North Carolina is hardly alone in this housing crisis. U.S. Census Bureau data shows that 40% of renters nationwide meet the definition of cost-burdened. From 2019 to 2022, the average price of a home in the United States rose from $391,900 to $543,600, a 38% increase.

The reasons for this affordability crisis are myriad and complex.

Looking specifically at North Carolina, and going back decades, the state has seen a huge increase in urbanization. Just 60 years ago, jobs were not concentrated in the urban core, but in smaller communities across the state, with cotton mills and less-mechanized agriculture serving as primary drivers of employment in the state. Losses in textile and agricultural employment, combined with the explosion of high-tech industries and the rise of concentrated professional service jobs, has caused North Carolina’s largest cities and the surrounding areas to see a majority of job and population growth in recent decades.

Those changes in the state’s economy began in the 1960s and accelerated in the 1980s, but they have continued to mean that land prices—which typically dictate the size of home that homebuilders construct—have risen fastest closest to the urban core.

The more recent surge in home prices has been driven by other factors, including cyclical building supply price increases and pandemic-related supply chain disruptions. According to the National Association of Home Builders, building material prices have risen more than 35% since January 2020, with 80% of that increase coming since January 2021. Examples include exterior paint rising by 50% and gypsum by 22%. NAHB also reports that skilled labor shortages mean higher labor costs and an increase in the time required to build a home. Meanwhile, interest rate increases pushed the average mortgage rate to 5.9% in January 2023, the highest level since 2008, making home ownership more difficult.

In this already challenging landscape, the rise of corporate buying of homes for both short-term rentals, like AirBnb, and longer-term rentals, puts more pressure on housing costs.

Despite the complexity of the causes of the housing crisis, some critics have sought to shift heavy blame to local governments, and their land-use policies and building approval processes. These critics typically don’t reveal that academic studies examining land-use reforms enacted to create more density have shown, at best, modest results when it comes to improving housing affordability.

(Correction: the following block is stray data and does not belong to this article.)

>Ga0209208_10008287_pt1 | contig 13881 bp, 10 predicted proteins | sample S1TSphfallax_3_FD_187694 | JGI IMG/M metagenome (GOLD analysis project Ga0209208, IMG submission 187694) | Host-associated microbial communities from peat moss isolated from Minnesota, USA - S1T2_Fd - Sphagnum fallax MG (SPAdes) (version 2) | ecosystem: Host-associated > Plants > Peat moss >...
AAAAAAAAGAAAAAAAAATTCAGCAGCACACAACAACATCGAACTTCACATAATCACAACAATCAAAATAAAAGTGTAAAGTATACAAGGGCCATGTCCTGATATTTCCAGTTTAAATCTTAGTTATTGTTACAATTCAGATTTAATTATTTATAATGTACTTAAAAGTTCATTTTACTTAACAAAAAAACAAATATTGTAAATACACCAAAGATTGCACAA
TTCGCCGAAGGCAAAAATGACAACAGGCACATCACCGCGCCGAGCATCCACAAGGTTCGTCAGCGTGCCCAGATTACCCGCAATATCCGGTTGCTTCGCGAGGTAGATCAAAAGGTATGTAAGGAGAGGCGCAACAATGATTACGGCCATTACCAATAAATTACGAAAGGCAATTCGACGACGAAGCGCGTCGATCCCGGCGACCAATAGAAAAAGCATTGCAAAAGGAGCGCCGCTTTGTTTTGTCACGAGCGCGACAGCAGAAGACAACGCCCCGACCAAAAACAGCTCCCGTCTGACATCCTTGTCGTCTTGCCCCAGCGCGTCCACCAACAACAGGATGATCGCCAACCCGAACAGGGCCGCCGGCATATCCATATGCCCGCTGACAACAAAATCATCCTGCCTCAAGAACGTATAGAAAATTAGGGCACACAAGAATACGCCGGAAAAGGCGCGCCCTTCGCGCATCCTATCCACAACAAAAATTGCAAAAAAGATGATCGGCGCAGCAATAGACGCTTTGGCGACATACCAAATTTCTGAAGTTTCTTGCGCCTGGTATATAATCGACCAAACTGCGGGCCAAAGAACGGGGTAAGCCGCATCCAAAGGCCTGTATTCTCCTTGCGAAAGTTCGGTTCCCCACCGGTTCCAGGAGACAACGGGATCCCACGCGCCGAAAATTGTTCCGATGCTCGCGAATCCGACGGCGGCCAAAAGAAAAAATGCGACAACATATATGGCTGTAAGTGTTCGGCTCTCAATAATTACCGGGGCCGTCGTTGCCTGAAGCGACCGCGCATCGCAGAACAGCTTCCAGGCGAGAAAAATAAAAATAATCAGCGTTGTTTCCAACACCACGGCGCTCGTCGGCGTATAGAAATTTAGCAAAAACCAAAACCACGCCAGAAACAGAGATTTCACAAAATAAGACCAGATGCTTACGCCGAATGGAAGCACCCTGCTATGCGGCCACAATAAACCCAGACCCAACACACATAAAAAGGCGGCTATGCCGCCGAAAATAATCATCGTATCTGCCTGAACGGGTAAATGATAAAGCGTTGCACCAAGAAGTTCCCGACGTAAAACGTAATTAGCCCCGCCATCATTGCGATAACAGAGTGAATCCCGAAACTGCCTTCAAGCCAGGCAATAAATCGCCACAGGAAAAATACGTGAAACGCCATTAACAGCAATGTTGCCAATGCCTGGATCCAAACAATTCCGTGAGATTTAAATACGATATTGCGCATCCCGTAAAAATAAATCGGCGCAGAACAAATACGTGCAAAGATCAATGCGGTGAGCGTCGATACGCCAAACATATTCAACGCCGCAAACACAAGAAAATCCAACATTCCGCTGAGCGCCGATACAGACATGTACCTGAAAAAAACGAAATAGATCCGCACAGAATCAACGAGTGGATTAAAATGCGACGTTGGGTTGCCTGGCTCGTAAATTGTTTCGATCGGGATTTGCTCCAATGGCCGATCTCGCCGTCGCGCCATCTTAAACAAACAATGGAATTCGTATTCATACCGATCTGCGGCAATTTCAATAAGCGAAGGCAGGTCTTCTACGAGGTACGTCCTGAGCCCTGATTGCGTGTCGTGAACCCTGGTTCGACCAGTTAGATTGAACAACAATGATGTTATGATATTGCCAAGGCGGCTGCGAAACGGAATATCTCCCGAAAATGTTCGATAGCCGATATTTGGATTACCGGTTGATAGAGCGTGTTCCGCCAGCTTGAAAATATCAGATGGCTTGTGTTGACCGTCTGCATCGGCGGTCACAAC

Among local officials who work in the field of land-use planning and building approvals, there is a clear recognition that housing costs are rising faster than the wages of most residents. Many of those professionals cite the cost of land as making the development of affordable housing difficult, whether due to expected profit margins by builders and developers, or the financing required to develop the property.

Nonetheless, the NCLM/NCACC survey results of fast-growing communities show that many have begun answering the call to allow more dense development in response to the ongoing housing crisis.

Of the cities and counties responding, 60% indicated that they had revised zoning codes in recent years to allow more density by right. Nine of those cities, counties or joint jurisdictions responded that they now allow construction of residential units other than single family units in 75% or more of their residential zones. Also, 26 of the represented local governments, or 65%, indicated that they now allow accessory dwelling units (ADUs), or in-law suites, on single family lots.

Land-use reforms designed to encourage affordable housing have not stopped there. Thirty-five percent of responding cities and counties indicated that they had loosened parking requirements, decreasing the amount of land required to be dedicated to parking for residential development, while another 30% allow density bonuses for housing construction.